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NHS bosses fear for patient safety during six-day junior doctor strike

NHS bosses fear for patient safety during six-day junior doctor strike


NHS bosses fear patient safety could be compromised during this week’s junior doctors strikes if medics do not honour an agreement to abandon picket lines if hospitals become overwhelmed during the winter crisis.

Hospital bosses can ask the British Medical Association (BMA) to allow junior doctors to return to work to help if an emergency arises during their six-day strike starting on Wednesday.

But there is concern among health trust leaders that the doctors’ union could reject such “recall requests” – or take worryingly long to consider them – despite “highly vulnerable” hospitals having too few staff on duty to cope with a surge in patient numbers.

A spike in cases of flu, Covid and norovirus has left the NHS under intensifying strain in the first week of the new year, a period in which its winter crisis often bites.

On the eve of the 144-hour strike – the longest in NHS history – the NHS Confederation, which represents trusts, urged the BMA to ensure the “recall system” worked reliably if it was triggered.

“With the next round of junior doctors strikes coinciding with what is always an exceptionally busy week for the NHS, health leaders hope that escalation plans run smoothly and with a shared understanding that protecting patient safety is the most important priority,” Danny Mortimer, the confederation’s deputy chief executive, said.

Under an agreement between the BMA and NHS England, hospital bosses can ask the doctors’ union to allow striking medics to cross picket lines to work if “unpredictable events, major incidents and unexpected and extreme circumstances” occur.

However, it is unclear if the BMA will agree that any situation in which a hospital ends up struggling over the next week because of winter pressures counts as a “major incident”.

A senior NHS official said problems could arise during the strike because of potential disagreements over the interpretation of how serious an incident had to be before a recall request would be approved. There is also a risk that the BMA may take longer than NHS bosses feel is necessary to consider a trust’s request, assess the evidence presented and make a decision.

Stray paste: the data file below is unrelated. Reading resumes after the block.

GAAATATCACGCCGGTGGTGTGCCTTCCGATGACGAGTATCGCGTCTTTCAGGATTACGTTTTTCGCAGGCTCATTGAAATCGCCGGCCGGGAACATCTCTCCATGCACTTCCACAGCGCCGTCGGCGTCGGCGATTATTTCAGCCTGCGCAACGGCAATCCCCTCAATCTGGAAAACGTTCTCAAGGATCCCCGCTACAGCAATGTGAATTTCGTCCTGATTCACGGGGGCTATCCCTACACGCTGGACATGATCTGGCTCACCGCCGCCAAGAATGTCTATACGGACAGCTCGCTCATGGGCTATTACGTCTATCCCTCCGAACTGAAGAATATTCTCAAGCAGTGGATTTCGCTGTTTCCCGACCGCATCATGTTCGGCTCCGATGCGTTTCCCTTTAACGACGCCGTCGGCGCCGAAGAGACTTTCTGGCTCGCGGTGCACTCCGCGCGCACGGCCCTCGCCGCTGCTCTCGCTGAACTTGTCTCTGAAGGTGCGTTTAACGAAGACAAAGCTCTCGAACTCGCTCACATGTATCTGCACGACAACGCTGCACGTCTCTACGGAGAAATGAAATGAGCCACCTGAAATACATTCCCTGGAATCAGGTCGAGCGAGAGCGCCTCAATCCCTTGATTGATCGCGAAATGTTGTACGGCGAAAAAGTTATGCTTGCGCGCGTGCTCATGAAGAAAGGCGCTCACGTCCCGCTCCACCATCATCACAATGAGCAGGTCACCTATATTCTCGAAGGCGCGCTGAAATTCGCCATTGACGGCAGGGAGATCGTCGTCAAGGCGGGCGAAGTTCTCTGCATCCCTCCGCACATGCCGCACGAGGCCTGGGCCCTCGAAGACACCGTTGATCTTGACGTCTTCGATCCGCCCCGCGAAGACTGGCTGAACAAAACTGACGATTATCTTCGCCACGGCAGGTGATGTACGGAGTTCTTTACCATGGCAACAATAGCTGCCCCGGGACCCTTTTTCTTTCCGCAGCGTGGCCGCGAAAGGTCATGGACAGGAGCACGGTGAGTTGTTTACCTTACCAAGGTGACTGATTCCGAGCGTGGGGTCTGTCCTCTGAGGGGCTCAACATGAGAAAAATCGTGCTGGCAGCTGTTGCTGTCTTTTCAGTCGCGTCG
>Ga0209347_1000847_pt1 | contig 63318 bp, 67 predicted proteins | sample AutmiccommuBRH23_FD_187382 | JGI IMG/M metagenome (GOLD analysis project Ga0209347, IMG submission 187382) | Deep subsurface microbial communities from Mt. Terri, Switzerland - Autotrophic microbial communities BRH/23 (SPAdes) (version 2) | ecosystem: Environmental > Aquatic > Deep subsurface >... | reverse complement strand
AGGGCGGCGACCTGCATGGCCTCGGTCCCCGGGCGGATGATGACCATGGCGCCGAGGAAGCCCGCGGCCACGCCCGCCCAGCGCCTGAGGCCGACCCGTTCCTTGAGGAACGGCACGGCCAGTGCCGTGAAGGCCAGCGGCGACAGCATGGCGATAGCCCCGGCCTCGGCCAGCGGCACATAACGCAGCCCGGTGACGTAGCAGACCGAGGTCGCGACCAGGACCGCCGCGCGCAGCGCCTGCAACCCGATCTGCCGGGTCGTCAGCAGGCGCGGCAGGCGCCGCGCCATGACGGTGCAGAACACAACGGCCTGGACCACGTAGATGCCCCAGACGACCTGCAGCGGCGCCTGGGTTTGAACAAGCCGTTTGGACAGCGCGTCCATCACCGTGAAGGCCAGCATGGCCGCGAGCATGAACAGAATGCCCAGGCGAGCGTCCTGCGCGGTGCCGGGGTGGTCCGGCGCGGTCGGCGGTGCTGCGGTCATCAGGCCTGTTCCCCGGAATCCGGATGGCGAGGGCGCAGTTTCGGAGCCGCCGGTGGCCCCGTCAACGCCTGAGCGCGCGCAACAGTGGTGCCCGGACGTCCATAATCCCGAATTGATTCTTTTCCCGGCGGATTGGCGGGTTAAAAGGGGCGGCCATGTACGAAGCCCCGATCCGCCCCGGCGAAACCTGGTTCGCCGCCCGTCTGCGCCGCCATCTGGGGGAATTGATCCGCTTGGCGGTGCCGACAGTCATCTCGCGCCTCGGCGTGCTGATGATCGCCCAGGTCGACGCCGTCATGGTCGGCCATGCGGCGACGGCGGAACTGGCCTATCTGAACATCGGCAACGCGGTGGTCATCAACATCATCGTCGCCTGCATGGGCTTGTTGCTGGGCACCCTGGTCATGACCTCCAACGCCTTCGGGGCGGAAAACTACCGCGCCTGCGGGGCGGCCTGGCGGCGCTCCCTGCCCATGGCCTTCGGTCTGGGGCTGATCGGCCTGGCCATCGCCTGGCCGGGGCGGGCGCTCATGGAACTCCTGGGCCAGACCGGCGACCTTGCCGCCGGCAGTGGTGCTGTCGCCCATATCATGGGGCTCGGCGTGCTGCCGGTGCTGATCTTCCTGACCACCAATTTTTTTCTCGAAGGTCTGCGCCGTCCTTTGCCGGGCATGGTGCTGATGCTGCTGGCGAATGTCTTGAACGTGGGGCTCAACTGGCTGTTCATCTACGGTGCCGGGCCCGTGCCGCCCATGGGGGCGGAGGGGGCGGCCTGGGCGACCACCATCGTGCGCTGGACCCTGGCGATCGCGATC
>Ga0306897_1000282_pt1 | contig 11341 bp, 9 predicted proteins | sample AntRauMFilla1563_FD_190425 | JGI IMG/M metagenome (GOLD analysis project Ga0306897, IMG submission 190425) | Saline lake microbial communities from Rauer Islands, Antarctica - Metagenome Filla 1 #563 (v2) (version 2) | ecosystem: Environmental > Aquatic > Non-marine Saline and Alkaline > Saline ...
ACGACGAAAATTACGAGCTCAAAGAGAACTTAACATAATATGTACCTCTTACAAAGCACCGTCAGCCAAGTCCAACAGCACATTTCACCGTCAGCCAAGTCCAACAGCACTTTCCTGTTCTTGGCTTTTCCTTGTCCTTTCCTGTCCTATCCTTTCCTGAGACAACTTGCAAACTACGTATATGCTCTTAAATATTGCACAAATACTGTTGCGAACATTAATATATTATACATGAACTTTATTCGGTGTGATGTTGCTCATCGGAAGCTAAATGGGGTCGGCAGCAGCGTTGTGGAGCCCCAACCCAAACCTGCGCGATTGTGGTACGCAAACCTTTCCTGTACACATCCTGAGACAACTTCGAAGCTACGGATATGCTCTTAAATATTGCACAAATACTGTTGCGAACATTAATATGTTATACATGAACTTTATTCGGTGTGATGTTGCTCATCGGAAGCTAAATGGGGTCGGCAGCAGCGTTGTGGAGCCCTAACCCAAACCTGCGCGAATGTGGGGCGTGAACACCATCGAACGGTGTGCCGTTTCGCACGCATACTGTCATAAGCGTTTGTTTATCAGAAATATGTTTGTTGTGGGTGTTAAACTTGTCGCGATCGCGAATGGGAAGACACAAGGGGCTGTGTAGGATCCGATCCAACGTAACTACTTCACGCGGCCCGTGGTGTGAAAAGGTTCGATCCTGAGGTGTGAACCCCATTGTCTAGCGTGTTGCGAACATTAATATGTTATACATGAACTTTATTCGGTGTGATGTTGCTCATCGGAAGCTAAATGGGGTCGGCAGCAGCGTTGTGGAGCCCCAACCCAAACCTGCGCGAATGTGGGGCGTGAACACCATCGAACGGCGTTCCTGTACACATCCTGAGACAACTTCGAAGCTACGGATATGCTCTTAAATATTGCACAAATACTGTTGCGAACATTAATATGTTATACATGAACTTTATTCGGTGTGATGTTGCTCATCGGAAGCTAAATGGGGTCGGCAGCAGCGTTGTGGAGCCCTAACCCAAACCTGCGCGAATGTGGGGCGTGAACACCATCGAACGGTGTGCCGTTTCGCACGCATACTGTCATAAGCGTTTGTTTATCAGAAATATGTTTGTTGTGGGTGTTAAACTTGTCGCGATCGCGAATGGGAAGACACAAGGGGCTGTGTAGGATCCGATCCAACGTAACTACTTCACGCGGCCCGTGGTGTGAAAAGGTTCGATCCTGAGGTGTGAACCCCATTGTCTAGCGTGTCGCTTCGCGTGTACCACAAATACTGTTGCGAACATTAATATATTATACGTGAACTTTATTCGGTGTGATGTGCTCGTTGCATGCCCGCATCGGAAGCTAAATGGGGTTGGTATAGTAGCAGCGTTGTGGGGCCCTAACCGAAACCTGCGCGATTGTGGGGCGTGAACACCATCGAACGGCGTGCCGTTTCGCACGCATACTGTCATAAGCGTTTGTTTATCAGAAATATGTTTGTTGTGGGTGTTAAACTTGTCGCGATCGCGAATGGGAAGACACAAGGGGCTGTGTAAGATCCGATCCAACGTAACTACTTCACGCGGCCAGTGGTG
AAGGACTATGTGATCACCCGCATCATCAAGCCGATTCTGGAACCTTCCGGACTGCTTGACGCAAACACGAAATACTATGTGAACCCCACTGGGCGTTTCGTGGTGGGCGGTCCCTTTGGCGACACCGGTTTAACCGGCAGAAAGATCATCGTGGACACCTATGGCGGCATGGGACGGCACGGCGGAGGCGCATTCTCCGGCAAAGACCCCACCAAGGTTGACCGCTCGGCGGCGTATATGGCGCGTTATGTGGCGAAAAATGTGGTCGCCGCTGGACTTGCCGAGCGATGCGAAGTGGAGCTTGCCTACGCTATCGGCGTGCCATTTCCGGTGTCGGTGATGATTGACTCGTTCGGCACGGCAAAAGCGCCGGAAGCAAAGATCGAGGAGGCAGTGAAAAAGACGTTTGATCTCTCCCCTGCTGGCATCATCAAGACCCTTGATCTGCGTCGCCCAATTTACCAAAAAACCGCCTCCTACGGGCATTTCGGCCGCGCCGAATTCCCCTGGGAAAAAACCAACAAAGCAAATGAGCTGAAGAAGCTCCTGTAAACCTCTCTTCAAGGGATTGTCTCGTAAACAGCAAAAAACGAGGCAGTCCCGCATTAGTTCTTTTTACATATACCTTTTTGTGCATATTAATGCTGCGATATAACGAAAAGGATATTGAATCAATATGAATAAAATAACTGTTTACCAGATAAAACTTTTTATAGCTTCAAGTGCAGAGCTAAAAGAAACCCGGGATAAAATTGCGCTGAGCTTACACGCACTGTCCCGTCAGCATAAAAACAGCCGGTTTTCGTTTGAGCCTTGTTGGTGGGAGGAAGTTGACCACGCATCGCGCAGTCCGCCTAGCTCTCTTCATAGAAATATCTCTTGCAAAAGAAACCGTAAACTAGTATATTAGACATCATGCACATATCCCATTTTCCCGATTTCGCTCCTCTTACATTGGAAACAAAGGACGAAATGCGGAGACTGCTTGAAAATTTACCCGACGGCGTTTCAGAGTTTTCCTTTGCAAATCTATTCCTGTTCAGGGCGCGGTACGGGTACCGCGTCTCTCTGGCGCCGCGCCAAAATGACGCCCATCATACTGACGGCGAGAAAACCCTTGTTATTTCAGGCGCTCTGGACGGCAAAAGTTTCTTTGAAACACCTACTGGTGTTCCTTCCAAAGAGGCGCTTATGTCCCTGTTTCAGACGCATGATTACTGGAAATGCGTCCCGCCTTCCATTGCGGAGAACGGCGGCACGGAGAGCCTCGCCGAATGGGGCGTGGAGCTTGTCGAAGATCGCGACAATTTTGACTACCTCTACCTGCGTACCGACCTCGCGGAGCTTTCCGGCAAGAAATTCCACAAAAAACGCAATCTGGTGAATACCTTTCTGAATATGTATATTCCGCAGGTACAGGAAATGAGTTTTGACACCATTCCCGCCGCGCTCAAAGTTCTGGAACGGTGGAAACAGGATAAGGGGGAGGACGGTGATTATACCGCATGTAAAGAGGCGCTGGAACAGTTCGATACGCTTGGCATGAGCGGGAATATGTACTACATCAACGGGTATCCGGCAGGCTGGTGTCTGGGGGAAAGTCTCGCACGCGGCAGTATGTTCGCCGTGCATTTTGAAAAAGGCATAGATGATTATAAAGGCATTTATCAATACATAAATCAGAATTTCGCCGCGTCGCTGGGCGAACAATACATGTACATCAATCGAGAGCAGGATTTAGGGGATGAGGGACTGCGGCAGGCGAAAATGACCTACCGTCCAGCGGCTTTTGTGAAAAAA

The BMA and NHS England reached their concordat on recall requests on 19 December after the union rejected calls to grant England-wide “derogations” – or exemptions – for junior doctors to not strike in three NHS services which offer life-or-death care, in which patients’ health could be harmed if they do not need to receive urgent treatment. They were for fast-progressing cancers, corneal transplant eye surgeries and births by time-critical inductions and caesarean section.

“There was a clear preference for agreed derogations for key services. But in their absence if local organisations [NHS trusts] feel the strikes are directly and significantly compromising patient safety, they need assurances this will be understood and acted upon swiftly by the BMA in allowing the striking doctors to temporarily return to work,” Mortimer added.

The BMA has stressed that, like NHS England, it is fully committed to patient safety. But it has become more sceptical in its attitude to recall requests after the Weston general hospital in Somerset last April asked for seven A&E doctors to return to work as an emergency even though, according to the BMA, it later emerged that they were not needed. The union accused the trust of having “deliberately misled us”.

The risk of hospitals and the BMA ending up at loggerheads over such requests appeared to increase when the union signalled that it would not approve recall requests from hospitals laid low by winter pressures.

“We have given trusts enough notice and expect hospitals to have planned staffing for urgent, emergency and critical care services during strike action,” a BMA spokesperson said.

“There is a well-established process for requesting derogations, which includes the recall of staff in a mass casualty event, and we take account for alternative sources of staffing. But derogations should be a last resort. We will continue to work with trusts to ensure the process of derogation requests is fair and properly followed, whilst also protecting doctors’ ability to strike.”



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